Video shows rare rhino calves in Indonesia
A mother and male Javan rhino calf are shown in this image taken from video shot in December.
February 28th, 2011
12:01 PM ET

Video shows rare rhino calves in Indonesia

Remote video cameras in Indonesia's Ujung Kulon National Park have photographed images of two Javan rhino calves, bringing new hope for a species thought to number no more than 50 in the wild.

The calves, one male and one female, were recorded in November and December in the park in southwestern Java, the World Wildlife Fund-Indonesia said Monday.

The two calves bring to 14 the number of calves identified in the park in 10 years, according to the organization and park authorities.

“This female calf documentation is a breath of fresh air for us and Javan rhino conservation in general since (the) majority of calves we identified previously was male. This is good news to ensure that the population is viable,” Adhi Hariyadi, project leader of World Wildlife Fund-Indonesia Ujung Kulon Program, said in a statement.

The Javan rhino is believed to survive in the wild only in Ujung Kulon and in much smaller numbers in Cat Tien National Park in Vietnam, according to the World Wildlife Fund.

The rhinos' numbers were slashed by poaching, but the organization said there have been no recorded poaching deaths of the Javan rhino in Ujung Kulon in more than 20 years.

With the discovery of the rhino calves, the WWF said it will try to move some of the Javan rhinos in Ujung Kulon to a newly established conservation area later this year.

"Establishing a new population is an essential buffer against a potential tsunami and an outbreak of disease and/or poaching," WWF spokeswoman Caroline Behringer said in an email.

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Filed under: Animals • Indonesia • World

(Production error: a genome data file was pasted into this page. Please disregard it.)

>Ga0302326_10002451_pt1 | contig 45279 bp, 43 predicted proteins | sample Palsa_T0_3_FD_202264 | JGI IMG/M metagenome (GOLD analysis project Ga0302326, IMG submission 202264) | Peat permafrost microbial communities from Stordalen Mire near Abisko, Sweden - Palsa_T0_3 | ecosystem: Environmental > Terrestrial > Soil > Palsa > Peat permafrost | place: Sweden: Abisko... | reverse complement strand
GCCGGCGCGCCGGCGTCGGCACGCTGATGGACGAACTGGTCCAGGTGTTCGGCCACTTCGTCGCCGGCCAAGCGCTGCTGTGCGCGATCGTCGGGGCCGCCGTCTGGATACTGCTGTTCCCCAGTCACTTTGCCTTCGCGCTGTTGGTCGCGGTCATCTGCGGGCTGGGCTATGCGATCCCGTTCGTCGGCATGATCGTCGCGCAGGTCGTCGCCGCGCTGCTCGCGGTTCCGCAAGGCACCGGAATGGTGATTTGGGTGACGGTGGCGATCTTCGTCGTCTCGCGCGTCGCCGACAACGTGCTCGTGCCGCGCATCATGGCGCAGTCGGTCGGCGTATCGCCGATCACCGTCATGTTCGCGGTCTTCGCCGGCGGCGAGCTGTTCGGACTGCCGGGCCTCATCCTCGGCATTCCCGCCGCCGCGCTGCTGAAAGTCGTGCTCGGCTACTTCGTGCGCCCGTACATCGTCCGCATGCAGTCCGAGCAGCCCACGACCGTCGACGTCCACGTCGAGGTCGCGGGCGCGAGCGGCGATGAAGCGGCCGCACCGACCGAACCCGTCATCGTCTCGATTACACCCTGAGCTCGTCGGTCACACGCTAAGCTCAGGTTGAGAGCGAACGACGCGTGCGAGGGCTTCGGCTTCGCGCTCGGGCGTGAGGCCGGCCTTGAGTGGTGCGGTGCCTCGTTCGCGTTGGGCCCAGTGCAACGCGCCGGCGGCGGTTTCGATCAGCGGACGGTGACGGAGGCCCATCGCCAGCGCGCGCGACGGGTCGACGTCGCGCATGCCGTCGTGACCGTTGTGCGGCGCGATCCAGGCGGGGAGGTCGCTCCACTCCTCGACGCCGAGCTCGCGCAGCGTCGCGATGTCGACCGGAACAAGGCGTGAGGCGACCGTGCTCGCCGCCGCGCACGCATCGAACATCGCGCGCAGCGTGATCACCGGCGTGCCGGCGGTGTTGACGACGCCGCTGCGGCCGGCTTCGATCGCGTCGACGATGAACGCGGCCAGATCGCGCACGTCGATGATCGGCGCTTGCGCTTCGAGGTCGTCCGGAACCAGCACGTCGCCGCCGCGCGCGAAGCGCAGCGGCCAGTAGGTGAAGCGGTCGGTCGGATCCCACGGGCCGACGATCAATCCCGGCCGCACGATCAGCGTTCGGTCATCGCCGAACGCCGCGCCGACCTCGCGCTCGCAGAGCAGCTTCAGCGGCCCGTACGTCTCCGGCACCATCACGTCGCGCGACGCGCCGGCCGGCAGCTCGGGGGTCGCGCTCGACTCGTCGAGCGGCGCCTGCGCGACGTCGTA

soundoff (20 Responses)
  1. Cesar

    Israel is becoming a nation

    March 1, 2011 at 7:23 am | Report abuse |
    • joe

      it already is a nation dipp-wadd

      March 1, 2011 at 3:37 pm | Report abuse |
  2. Soco Steve

    Why are Chinese people so stupid. They have all but killed every one of these animals so they can grind down their horns – which is basically toenail material – and eat it. Why you may ask, well to make them more manly of course.

    Hey you brain donor primates, go buy a case of viagra and leave the damn animals alone.

    March 1, 2011 at 4:54 pm | Report abuse |
  3. Jane

    I just read that the Javan Rhinos have remained relatively unchanged for the last 1 million years! If you want to learn more about the rhinos and other endangered creatures you should check out this website.
    http://www.edgeofexistence.org/
    http://www.facebook.com/zsledgeofexistence

    March 9, 2011 at 8:25 pm | Report abuse |
  4. Silvia

    Lion AidNamibia is a very minor rhino trophy expertor 28 from 2000-2009 when reliable CITES records end. During that time they imported 70 live animals from South AfricaSouth Africa, on the other hand, exported 1393 trophies during the same period. Vietnam only became a player in the trophy game in 2003, but from then to 2009 they have imported 212 trophies, 84 horns, 118 bones, and 25 bodies according to CITES. Vietnam is only interested in rhino trophies, they seem to hunt no other species at all.Alarm bells should have been ringing much earlier 197 of the 212 trophy imports to Vietnam are since 2006. Nobody was paying much attention to this strange trend in a sudden and exclusive interest among Vietnamese to hunt rhinos? The writing has been on the wall for a long time, and Soth Africa, CITES, TRAFFIC, and the EIA should have been paying much closer attention perhaps also the rhino NGOs?

    April 24, 2012 at 12:16 am | Report abuse |
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